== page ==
Hail reports can be used to obtain a first-order validation of the retrieved Mie signal in the radar data. Overlapping the location of hail reports with the retrieved Mie signal field gives an indication of spatial correlation between reported hail locations and radar-derived Mie signal locations. However, hail reports (as well as other types of severe weather reports such as damaging winds; Trapp et al. 2006) can be sparse in space and time (typically confined to regions with human presence) and prone to information loss due to after-the-fact reporting and imprecise time and size determination. To try mitigating some of these issues and obtain more meaningful information, the hail reports for the four storm events (4 June 2015, 3 June 2015, 24 May 2016, and 30 July 2016) presented here are aggregated in time and overlapped over the retrieved Mie signal field maximum value for the same time period (i.e., we assume that the reported hail size at a given location is paired with the maximum Mie value over that location for a given storm duration), as shown in Fig. 18. For all of these cases, a review of the radar echo histories confirmed that only a single storm passage was responsible for the reported hail deposition. Figures 18a, 18c, 18e, and 18g show overlapping hail report locations and retrieved Mie signal maximum for the four different hail-producing storm events. For the four cases of hail size presented here, the basic hail size data came from observations collected in the NOAA Storm Predication Center’s Storm Reports and from the volunteer observations compiled by the Community Collaborative Rain, Hail and Snow Network (CoCoRaHS). Additionally, one of the authors interviewed local residents in the areas affected by the two 2016 storm cases. In all four cases one can see how the hail report locations cluster around areas of enhanced Mie signal, showing the potential for the reflectivity-only method used to retrieve Mie signal to indicate possible hail areas, in line with previous findings (Atlas and Ludlam 1961; Eccles and Atlas 1973; Jameson and Srivastava 1978; Jameson and Heymsfield 1980; Bringi et al. 1986a; Tuttle et al. 1989; Herzegh and Jameson 1992). Additionally, corresponding scatterplots of reported hail size versus maximum Mie signal for the reported locations are shown in Figs. 18b, 18d, 18f, and 18h, together with their corresponding linear regression fit. All cases show weak to moderate linear regression correlation coefficient values between hail size and maximum Mie signal (with r values of 0.33, 0.59, 0.54, and 0.60), but no unique relationship (i.e., different intercept slope and intercept points for every case). This may be attributed to variability in the specific hail characteristics (such as size, shape, temperature, and ice vs water proportion; Jameson and Srivastava 1978) and may potentially be of use in determining those characteristics.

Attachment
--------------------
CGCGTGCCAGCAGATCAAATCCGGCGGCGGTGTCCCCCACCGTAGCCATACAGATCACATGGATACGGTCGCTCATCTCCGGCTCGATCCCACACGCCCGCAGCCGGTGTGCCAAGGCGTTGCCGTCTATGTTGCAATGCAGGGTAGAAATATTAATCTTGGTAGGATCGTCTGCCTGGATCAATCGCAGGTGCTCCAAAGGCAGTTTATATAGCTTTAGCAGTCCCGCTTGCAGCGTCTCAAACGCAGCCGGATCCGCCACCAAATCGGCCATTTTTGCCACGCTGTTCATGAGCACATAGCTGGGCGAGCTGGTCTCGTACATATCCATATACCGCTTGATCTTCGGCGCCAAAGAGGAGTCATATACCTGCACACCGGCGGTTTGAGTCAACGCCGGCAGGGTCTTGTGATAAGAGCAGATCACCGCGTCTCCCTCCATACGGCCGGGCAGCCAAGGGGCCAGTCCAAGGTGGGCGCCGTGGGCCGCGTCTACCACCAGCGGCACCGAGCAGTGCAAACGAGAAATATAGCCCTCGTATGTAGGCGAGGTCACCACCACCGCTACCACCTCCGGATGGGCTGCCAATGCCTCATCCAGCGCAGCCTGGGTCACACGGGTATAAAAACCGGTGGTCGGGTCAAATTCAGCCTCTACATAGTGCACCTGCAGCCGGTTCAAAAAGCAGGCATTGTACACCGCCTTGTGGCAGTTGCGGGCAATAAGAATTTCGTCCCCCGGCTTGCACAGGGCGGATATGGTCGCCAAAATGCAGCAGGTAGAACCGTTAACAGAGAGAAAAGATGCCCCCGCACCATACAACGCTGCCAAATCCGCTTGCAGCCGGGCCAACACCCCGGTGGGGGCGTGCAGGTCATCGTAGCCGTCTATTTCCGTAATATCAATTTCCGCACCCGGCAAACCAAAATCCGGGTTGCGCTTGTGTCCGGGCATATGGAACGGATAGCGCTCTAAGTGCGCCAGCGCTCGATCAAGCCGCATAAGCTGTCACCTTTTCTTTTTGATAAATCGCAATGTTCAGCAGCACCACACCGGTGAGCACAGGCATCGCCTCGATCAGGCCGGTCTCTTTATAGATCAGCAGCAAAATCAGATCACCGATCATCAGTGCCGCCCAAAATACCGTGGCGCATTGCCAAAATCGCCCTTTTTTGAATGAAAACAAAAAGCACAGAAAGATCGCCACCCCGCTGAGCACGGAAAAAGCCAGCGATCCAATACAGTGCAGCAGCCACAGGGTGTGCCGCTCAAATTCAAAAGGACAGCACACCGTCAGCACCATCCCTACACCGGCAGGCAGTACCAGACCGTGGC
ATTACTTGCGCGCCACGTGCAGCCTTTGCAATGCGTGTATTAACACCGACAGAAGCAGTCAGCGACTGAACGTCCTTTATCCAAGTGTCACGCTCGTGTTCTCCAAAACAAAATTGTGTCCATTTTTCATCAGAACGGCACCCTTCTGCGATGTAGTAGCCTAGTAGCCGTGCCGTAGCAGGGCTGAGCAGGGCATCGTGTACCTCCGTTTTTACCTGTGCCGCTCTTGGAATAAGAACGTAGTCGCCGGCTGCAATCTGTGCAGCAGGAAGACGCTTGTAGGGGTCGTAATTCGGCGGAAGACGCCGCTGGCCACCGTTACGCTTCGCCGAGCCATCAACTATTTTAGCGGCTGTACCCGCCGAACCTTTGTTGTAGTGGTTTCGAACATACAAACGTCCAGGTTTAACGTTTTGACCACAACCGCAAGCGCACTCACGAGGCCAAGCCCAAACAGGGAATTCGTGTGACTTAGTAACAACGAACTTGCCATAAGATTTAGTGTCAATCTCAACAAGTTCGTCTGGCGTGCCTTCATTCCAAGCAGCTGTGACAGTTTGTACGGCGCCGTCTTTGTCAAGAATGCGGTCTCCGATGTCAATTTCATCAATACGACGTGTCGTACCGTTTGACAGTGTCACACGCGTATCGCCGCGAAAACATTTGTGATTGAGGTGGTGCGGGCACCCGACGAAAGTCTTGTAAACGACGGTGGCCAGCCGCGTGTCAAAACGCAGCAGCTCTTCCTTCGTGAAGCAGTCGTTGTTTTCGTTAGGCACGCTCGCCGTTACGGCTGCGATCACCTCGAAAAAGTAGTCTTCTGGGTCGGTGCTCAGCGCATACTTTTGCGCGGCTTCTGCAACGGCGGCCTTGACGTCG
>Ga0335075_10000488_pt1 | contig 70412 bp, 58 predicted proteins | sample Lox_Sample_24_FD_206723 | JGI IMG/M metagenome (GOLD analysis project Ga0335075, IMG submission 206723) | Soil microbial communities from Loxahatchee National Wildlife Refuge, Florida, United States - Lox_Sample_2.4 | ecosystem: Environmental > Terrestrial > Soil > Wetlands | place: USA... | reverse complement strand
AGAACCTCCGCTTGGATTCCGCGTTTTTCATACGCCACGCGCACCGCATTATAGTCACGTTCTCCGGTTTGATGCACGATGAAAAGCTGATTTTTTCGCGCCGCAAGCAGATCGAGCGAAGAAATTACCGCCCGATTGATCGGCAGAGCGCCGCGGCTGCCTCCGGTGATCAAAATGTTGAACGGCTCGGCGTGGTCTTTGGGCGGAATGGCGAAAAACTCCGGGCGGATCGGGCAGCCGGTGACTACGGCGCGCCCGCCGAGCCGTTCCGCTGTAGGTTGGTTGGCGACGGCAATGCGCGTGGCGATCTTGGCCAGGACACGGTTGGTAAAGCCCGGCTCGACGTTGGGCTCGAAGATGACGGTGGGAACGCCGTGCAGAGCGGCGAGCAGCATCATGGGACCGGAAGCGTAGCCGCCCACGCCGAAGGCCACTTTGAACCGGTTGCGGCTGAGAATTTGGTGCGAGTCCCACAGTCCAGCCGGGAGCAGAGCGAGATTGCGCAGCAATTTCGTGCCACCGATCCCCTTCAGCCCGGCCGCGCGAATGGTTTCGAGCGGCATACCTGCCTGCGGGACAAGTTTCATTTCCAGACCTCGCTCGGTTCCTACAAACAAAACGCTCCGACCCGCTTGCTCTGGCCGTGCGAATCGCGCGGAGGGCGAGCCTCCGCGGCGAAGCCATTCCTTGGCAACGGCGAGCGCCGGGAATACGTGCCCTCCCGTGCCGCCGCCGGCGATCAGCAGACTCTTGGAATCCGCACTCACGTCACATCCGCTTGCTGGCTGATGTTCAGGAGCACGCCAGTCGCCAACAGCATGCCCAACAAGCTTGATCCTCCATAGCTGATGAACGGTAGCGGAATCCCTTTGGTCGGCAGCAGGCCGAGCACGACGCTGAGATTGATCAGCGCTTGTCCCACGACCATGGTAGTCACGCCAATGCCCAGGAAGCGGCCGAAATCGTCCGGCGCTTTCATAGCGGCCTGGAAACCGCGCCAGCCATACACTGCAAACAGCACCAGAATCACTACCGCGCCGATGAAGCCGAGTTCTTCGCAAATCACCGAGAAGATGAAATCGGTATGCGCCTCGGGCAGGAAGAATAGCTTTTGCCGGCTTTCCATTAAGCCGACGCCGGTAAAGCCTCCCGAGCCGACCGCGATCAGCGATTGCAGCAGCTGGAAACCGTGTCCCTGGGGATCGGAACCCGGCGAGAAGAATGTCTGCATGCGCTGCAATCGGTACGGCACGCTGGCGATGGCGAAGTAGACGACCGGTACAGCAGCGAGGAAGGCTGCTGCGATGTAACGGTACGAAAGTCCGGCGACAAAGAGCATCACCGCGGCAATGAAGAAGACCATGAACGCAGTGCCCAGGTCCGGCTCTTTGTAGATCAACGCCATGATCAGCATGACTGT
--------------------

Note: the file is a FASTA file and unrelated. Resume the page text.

6. Summary and conclusions